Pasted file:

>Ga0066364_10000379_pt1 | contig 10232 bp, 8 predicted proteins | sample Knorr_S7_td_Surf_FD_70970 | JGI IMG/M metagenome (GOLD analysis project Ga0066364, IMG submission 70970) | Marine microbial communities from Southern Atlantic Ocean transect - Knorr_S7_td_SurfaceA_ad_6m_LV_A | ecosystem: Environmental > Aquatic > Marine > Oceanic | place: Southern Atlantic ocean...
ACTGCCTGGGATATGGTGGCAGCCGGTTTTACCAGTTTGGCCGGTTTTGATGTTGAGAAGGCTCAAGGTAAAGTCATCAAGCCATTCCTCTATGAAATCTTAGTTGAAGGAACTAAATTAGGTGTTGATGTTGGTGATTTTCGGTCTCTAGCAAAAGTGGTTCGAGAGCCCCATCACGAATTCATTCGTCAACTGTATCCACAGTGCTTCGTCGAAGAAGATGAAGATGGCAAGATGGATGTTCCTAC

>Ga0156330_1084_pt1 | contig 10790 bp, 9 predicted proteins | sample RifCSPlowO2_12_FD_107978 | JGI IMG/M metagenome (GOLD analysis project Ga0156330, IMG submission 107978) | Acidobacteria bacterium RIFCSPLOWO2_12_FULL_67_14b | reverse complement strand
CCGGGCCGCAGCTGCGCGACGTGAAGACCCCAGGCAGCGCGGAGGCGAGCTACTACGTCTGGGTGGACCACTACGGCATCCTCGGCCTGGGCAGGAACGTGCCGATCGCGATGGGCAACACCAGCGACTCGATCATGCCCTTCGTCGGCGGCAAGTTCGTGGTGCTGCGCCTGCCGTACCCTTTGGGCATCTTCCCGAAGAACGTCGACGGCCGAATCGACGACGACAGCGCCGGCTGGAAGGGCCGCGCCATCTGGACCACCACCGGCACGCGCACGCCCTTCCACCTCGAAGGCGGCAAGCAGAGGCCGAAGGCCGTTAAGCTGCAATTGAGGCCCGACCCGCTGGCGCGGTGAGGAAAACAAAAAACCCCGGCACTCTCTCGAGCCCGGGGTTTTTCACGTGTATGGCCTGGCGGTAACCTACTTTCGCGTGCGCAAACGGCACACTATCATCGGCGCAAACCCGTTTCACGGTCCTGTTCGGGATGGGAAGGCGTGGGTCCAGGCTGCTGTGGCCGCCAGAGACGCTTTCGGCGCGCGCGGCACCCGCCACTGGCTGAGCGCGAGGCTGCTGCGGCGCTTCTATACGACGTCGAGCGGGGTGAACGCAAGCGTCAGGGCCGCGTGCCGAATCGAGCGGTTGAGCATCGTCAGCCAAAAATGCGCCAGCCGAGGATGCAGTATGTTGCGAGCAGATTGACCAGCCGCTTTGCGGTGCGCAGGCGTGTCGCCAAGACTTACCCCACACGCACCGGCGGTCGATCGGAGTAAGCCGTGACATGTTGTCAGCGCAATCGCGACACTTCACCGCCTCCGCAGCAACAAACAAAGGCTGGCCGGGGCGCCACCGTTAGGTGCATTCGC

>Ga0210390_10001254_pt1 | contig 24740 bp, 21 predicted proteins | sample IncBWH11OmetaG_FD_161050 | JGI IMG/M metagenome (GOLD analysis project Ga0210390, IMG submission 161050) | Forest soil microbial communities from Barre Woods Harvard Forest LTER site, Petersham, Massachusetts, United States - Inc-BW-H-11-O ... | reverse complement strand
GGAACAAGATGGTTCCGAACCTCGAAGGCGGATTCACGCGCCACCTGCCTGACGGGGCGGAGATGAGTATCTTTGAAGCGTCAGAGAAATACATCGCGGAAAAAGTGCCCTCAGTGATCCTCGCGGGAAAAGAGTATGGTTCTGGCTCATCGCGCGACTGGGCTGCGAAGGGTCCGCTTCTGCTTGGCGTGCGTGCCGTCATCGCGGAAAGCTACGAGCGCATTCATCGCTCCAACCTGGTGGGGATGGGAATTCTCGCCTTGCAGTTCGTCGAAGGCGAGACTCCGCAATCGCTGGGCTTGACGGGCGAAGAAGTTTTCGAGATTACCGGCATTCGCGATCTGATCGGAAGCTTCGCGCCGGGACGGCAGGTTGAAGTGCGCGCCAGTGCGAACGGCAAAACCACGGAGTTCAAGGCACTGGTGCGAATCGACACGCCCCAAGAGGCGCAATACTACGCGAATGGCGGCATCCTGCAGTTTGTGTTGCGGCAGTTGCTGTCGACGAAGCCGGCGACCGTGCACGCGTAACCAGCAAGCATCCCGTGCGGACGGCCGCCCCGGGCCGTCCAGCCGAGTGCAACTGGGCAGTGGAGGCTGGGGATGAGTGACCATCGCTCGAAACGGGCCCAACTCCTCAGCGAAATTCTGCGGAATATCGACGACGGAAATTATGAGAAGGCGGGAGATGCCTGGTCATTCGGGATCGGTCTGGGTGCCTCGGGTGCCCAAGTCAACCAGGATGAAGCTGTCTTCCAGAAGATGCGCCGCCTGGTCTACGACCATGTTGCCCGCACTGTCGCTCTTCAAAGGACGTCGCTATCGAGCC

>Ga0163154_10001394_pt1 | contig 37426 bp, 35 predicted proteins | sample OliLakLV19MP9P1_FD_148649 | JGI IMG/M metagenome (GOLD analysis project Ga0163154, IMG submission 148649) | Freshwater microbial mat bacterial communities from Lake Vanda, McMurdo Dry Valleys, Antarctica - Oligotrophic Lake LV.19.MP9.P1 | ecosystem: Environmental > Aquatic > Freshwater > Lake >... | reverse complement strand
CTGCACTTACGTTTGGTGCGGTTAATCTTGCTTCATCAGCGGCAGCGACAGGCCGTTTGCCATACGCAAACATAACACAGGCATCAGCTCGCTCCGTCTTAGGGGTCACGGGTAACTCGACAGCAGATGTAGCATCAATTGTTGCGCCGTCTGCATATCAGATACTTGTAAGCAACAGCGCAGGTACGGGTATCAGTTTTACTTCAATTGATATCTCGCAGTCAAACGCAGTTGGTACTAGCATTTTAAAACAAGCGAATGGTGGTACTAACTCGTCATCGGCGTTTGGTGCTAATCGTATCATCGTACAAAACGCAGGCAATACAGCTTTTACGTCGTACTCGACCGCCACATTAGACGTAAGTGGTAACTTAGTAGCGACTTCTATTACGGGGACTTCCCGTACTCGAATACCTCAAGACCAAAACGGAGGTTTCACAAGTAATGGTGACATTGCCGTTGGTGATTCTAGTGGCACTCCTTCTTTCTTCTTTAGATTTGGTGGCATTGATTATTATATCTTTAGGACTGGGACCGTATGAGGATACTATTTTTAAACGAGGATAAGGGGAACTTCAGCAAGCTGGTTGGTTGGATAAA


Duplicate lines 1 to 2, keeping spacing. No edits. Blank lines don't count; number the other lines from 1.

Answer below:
>Ga0066364_10000379_pt1 | contig 10232 bp, 8 predicted proteins | sample Knorr_S7_td_Surf_FD_70970 | JGI IMG/M metagenome (GOLD analysis project Ga0066364, IMG submission 70970) | Marine microbial communities from Southern Atlantic Ocean transect - Knorr_S7_td_SurfaceA_ad_6m_LV_A | ecosystem: Environmental > Aquatic > Marine > Oceanic | place: Southern Atlantic ocean...
ACTGCCTGGGATATGGTGGCAGCCGGTTTTACCAGTTTGGCCGGTTTTGATGTTGAGAAGGCTCAAGGTAAAGTCATCAAGCCATTCCTCTATGAAATCTTAGTTGAAGGAACTAAATTAGGTGTTGATGTTGGTGATTTTCGGTCTCTAGCAAAAGTGGTTCGAGAGCCCCATCACGAATTCATTCGTCAACTGTATCCACAGTGCTTCGTCGAAGAAGATGAAGATGGCAAGATGGATGTTCCTAC